Essex war hero Isaac Lodge: 150 years ago
PUBLISHED: 10:34 10 April 2018 | UPDATED: 12:50 10 April 2018
Many brave soldiers from across the UK and beyond have fallen in battle. Here James Bancroft celebrates the special sacrifice of one special Essex war hero 150 years on
This month marks the 150th anniversary of the birth of an Essex Boer War hero who was elected to receive the Victoria Cross by his comrades in arms.
Isaac Lodge was born on May 6, 1866, at Great Canfield near Dunmow. He was the son of Elijah Lodge and his wife Rhoda (formerly Ward) who was the daughter of William Ward, who lived at the farm down by the gates of Elusion Park, where Lord Warwick lived.
Isaac was educated at the local school and stated: ‘When I was 11 years old I was out at work; first on a farm, doing milking, and then I did various other things, tanning the barks of trees, and later on I was a gamekeeper, and my employer gave me two woods. It was a good job, but I had to be a soldier. Nothing put it into my head; it was there.’
He enlisted in the Royal Garrison Artillery at Warley Barracks on December 29, 1888, as 70062 Gunner Lodge and transferred to Q Battery, Royal Horse Artillery in February 1889. He first saw service in India, but when the Anglo-Boer War broke out in October 1899, and when things were going badly for the British, reinforcements were requested and he sailed for active service in South Africa.
Gunner Lodge was attached to Lord Roberts’ column which relieved the four month-long siege of Kimberley on February 15, 1900, and forced the Boers to surrender at the battle of Paardeberg on February 27. However, Boer commando units were still mobile and their foremost field commander, General Christiaan de Wet, had decided to use guerrilla tactics to keep mobile and only confront the British with surprise attacks. With this tactic, he decided to try to capture the British water works near Bloemfontein.
Gunner Lodge’s unit bivouacked for the night of March 30, at a place called Korn Spruit, near the Bloemfontein water works. Under cover of darkness, General de Wet and about 200 Boers with some artillery got into position to conduct an ambush on the British troops as they struck camp at first light. When the Boers opened a devastating fire on them the men in the camp were taken completely by surprise and were thrown into confusion.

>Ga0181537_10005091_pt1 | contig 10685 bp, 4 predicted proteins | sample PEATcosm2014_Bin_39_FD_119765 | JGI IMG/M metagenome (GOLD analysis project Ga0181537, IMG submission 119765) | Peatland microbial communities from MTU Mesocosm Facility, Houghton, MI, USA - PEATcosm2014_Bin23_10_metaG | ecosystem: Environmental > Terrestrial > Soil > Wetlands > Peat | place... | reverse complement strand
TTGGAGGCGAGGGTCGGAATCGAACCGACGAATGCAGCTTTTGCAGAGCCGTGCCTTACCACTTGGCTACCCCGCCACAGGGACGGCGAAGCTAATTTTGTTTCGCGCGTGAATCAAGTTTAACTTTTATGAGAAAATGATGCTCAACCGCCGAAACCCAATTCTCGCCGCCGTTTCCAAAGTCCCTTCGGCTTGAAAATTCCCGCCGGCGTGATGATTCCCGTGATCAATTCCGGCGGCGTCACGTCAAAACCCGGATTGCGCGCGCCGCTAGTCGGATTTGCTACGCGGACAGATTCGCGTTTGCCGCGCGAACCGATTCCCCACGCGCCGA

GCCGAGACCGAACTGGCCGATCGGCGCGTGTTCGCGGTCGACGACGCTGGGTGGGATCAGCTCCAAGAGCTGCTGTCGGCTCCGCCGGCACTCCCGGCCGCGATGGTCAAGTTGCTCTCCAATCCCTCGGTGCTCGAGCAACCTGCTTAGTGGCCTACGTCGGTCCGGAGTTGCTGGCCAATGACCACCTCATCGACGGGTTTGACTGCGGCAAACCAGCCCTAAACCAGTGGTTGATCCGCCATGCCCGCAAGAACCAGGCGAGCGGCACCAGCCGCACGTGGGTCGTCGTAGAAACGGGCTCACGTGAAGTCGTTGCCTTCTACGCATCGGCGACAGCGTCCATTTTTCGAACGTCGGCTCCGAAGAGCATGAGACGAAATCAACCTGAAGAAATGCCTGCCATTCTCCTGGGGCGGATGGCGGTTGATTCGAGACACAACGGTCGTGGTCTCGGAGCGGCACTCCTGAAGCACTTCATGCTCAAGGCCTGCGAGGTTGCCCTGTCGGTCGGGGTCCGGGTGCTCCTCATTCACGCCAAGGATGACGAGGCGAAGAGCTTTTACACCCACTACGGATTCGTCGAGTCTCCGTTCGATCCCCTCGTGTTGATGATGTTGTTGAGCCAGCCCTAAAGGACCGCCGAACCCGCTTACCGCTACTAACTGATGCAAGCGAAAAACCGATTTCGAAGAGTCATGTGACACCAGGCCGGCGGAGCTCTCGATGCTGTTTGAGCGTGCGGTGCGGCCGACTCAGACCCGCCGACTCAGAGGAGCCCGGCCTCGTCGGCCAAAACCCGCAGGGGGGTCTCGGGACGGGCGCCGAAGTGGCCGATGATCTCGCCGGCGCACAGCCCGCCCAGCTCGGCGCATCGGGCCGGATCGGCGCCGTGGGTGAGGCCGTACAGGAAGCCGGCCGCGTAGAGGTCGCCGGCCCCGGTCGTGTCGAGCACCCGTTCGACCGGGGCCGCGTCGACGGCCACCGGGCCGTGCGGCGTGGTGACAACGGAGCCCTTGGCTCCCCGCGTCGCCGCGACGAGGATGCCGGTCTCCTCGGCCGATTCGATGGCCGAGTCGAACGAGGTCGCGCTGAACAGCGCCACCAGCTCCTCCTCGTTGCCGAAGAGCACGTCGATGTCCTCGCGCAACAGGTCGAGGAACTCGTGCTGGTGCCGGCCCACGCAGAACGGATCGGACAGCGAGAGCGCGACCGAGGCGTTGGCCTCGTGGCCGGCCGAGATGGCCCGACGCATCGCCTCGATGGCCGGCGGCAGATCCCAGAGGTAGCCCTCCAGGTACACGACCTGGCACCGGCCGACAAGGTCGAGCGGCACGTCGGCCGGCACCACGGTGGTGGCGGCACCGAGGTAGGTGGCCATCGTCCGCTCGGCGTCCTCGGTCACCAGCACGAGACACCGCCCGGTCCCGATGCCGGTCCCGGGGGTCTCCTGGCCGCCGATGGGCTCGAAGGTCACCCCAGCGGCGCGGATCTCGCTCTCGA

The British retired to Sanna’s Post railway station, some 800 hundred yards in rear, and Major Phipps-Hornby, who was in command of Gunner Lodge’s Q Battery, ordered his men to unlimber and on deploying out in the open he began firing. However, the Boers returned such a heavy fire that the bullets were rattling on the guns like hail and the sand around them looked like the surface of a lake in a downpour.
The fire became too fierce for the horses to face, so the major gave the order for the guns to be retired by hand. Gunner Lodge was among the men who attempted this perilous task, and with great effort by every man involved, they hauled them across open ground exposed to enemy fire until all but one of the guns was saved. Four more efforts were made to rescue the other gun, but when several horses were killed and many more men wounded during the attempt, it was decided to abandon the gun and the limber.
Every man in the unit behaved with great daring and gallantry during the action. Following rule 13 of the Royal Warrant, under such circumstances certain men could have their names put forward by their comrades as being particularly entitled to receive the Victoria Cross. Isaac was one of the four men chosen and his award was announced in the London Gazette of June 26, 1900. He received the medal from Lord Roberts at Pretoria on October 28. He also received the Queen’s South Africa Medal with five clasps. On his return from South Africa he was presented with a commemorative silver pocket watch by the people of Great Canfield. Three Distinguished Conduct medals were also awarded for the Korn Spruit engagement, making it the most decorated action in the history of the Royal Regiment of Artillery.
Isaac was promoted to the rank of corporal in 1903 and after six more years with the colours he was discharged as a bombardier. He received the Long Service, Good Conduct Medal and the King Edward VII Coronation Medal of 1911. He was offered the position of drill sergeant at the depot, but he turned it down. This may have been because he realised he was having problems with his hearing, probably caused by the thunderous pounding of the artillery guns.
He stated later: ‘If I had my time over, I should be a soldier again. If I weren’t so deaf, I should be in it now.’
He took up employment as a gatekeeper at Hyde Park in London. A terrible tragedy hit the family in 1916 when his 11-year-old daughter, Gladys Sarah, died. Isaac died in a London hospital, on June 18, 1923, aged 57. He was buried at Hendon Park Cemetery, where there is a headstone. His wife, Minnie Elizabeth, and their daughter are buried with him.
There is a memorial to Isaac in St Mary’s churchyard at Great Canfield, his name appears on the memorial at the Royal Artillery Chapel in Woolwich, and his medals were given to the National Army Museum by his daughter in 1983, along with his army paybook. Q Battery is now known as Q (Sanna’s Post) Battery, which is the headquarters battery of the 5th Regiment of Royal Artillery.